A VOLUNTEERS STORY - FROM TURBINES TO BUBBLEGUM

New volunteer Chris Barrow talks about his first days of joining Surface and entering the unknown world of Art...

Mathematics. Engineering. You’re either right or wrong. There’s no opinion, no discussion, no grey let alone colour. Purely black or white. The bridge is either strong enough, or it’s not, the light is either on or off...and for me it was truly off. Working in my particular field hasn't made me “feel” anything at work from the age of 16, but it pays. After 17 years of ticking boxes, filling in checksheets I was bored. Bored of having no interesting, exciting subjects to speak of when at dinner parties. Bored of listening to the boring topics that other uninterested engineers spoke of, working purely to pay a mortgage and cash in their pension. I don't care that payback on solar panels is 10 years and I certainly don't care that your loft insulation is double thickness. I craved something different to see, communication with excited, enthusiastic people, I craved feeling, passion, inspiration, colour. The older I get I realise I’m a chip of the old block, and after sleepless nights trying to figure out what direction to take I asked the block what to do “Just do what makes you happy Chris”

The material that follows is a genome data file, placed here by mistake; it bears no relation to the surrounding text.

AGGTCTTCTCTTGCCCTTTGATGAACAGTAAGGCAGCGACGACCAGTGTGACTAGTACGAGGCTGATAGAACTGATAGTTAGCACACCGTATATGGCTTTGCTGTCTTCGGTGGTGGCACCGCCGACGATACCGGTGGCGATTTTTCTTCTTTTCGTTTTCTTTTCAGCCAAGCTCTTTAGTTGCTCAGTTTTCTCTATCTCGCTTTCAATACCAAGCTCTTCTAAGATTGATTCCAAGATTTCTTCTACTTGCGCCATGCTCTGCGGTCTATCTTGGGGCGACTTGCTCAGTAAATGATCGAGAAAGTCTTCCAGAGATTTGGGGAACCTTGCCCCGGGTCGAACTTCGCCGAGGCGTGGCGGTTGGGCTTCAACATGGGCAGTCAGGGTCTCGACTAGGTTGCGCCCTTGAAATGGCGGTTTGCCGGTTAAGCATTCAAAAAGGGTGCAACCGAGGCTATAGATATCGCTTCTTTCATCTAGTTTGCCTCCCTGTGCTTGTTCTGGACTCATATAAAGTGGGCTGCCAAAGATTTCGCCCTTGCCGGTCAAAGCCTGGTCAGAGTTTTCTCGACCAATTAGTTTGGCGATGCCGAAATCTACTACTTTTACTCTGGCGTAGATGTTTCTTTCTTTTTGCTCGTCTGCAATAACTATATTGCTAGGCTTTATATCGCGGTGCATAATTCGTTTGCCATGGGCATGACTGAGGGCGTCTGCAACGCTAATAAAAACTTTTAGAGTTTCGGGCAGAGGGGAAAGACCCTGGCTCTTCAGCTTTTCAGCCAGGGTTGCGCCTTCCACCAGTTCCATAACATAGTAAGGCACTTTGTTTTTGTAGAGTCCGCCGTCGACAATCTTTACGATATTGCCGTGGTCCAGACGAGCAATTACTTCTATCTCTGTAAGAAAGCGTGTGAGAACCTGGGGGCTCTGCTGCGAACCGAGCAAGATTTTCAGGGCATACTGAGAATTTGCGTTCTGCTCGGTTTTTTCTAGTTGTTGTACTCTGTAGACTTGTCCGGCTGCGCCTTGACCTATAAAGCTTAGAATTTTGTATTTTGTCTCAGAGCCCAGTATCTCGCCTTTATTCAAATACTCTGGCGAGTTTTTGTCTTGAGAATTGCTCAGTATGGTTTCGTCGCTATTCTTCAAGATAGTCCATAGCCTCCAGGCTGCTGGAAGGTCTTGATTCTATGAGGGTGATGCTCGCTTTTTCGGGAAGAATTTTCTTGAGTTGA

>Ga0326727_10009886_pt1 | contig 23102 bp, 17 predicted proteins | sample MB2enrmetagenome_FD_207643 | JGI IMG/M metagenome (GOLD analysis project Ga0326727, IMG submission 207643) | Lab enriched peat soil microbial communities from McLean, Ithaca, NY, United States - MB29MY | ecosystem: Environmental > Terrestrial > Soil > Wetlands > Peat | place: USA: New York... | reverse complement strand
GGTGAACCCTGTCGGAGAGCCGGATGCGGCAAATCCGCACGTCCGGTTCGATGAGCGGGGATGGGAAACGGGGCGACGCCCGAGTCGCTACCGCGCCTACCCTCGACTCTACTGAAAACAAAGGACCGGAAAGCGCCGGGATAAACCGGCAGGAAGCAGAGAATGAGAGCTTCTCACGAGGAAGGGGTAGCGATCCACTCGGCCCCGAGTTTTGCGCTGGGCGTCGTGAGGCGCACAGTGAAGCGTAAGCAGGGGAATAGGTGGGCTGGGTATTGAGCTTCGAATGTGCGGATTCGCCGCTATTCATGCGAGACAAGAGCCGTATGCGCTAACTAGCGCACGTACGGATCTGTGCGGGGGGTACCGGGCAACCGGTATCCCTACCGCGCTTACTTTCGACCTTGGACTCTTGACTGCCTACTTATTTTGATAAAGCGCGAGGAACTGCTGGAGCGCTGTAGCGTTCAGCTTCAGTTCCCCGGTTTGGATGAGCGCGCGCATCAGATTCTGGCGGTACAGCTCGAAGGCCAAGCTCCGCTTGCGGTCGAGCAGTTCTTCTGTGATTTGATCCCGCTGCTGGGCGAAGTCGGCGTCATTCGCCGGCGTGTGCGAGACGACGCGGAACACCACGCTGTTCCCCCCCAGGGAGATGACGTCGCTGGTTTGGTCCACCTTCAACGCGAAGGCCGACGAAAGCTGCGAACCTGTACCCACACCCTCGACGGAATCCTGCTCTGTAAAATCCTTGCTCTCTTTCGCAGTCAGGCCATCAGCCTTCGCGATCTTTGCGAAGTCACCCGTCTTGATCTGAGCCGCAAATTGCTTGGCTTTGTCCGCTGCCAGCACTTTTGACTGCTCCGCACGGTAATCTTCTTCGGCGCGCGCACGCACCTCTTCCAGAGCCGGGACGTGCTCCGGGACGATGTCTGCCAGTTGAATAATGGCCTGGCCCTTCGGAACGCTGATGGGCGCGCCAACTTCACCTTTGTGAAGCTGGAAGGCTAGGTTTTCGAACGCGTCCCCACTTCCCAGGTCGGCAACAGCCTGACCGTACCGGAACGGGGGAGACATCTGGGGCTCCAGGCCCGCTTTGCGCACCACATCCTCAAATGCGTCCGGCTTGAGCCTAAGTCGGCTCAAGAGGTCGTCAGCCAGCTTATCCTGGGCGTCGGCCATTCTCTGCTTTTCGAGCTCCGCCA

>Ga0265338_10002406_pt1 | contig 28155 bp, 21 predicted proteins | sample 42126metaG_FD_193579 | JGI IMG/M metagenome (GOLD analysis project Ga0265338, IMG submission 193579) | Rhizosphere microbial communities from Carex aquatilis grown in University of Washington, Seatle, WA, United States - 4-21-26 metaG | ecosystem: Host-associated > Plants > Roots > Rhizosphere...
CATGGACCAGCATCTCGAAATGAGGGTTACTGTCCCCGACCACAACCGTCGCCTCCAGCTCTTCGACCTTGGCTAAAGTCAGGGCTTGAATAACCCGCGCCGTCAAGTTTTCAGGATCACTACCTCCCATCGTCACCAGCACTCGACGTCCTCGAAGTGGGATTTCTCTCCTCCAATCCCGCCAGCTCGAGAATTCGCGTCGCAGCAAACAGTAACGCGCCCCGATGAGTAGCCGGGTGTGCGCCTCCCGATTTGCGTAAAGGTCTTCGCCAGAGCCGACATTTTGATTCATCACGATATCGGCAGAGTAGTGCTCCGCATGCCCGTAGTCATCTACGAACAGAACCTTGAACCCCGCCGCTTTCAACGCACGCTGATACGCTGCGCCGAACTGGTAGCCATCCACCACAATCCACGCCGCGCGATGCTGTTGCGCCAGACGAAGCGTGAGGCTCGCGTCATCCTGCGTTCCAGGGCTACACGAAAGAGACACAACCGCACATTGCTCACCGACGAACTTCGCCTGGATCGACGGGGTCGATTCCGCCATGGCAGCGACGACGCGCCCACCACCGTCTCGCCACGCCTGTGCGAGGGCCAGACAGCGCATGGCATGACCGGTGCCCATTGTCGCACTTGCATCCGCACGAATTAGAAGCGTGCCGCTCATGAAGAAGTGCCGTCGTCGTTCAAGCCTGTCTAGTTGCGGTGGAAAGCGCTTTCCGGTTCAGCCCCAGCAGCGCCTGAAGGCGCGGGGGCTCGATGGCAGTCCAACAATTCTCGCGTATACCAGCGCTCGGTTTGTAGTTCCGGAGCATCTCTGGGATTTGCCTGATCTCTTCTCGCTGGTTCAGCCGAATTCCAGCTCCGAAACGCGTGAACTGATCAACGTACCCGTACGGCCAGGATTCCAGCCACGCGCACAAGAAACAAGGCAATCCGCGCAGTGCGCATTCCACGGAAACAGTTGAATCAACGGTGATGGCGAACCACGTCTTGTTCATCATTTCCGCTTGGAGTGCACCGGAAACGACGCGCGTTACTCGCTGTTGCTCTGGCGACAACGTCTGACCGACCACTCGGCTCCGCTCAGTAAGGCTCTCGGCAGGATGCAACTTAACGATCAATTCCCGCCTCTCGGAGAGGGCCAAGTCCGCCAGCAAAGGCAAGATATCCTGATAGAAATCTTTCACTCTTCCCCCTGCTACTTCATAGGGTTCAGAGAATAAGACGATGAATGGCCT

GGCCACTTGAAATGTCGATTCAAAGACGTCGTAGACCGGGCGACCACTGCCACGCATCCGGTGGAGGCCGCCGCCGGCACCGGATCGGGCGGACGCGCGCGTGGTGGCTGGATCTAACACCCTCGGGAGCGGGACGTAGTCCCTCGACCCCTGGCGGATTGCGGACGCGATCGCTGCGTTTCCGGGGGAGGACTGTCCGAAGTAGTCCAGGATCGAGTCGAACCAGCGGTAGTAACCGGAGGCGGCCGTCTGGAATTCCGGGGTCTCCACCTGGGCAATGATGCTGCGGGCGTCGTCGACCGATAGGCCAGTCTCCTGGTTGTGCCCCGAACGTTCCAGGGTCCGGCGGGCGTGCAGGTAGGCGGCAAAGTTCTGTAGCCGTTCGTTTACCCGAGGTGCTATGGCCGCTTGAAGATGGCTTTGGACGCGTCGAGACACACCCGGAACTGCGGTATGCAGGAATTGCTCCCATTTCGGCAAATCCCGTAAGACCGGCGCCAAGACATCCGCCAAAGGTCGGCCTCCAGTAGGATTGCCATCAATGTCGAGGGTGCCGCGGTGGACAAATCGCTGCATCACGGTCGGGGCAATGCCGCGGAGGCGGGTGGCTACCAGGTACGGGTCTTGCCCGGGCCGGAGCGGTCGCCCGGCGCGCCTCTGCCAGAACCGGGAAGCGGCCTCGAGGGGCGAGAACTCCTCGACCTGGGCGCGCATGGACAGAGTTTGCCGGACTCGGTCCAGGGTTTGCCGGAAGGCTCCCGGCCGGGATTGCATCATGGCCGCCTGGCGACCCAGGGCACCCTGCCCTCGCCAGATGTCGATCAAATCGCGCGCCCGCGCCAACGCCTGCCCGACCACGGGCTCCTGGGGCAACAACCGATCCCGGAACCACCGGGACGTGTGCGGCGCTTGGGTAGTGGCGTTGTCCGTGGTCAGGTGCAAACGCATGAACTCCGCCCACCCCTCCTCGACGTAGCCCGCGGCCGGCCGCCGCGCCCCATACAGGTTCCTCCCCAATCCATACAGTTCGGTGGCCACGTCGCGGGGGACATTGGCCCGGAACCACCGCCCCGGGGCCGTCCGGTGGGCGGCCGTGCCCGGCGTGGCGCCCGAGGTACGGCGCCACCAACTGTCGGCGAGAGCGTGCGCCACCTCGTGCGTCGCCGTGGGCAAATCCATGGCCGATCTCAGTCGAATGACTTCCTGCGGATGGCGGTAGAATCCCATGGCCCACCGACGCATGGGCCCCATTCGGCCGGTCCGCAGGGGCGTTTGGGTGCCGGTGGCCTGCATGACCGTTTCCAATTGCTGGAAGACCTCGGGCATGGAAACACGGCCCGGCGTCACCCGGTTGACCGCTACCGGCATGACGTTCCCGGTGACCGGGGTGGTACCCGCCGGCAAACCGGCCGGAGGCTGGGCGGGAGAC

So I listed what I truly like doing for myself, what I would choose to do with my time without restrictions. I like music. I like art. I like helping people. That was it. One of my closest friends, of which I have few, doesn’t care for materialistic things, doesn't earn a vast amount of money but is probably one of the happiest and contented people I know. She volunteers for a number of charities and organisations so I took a leaf and typed in “Volunteering Nottingham”. I didn't really want to stand in the Oxfam shop, drive a bus for blind people….bla bla bla...ah….

“An Independent, volunteer-run, contemporary art gallery that supports the professional development of early and mid-career artists, curators and people wishing to work in the arts.”

Well I’m not bad with a toolkit, thanks to the expert teachings of my Dad,  I like art...and surely the people involved there aren't too bothered about the payback period on a set of solar panels, so I fired off an email and awaited a response. After a few days, Chris invited me down to the International Postcard Opening Night, not only to see the exhibition but to have a chat with him about what Surface was about and the type of things I could get involved in. I was greeted by, and hope he doesn't mind me saying, a guy who personifies “Arty” to an engineer. He was intriguingly awkward, passionate, excited, fashionably unfashionable and made me feel instantly comfortable at the gallery. Being an engineer and not having been exposed to the art world, I had preconceptions of how its a bit of a closed community. I thought that, if I got involved, one day I would be “revealed” as an imposter. The welcome I had on that first night, not only from Chris, but the other volunteers instantly quashed those preconceptions.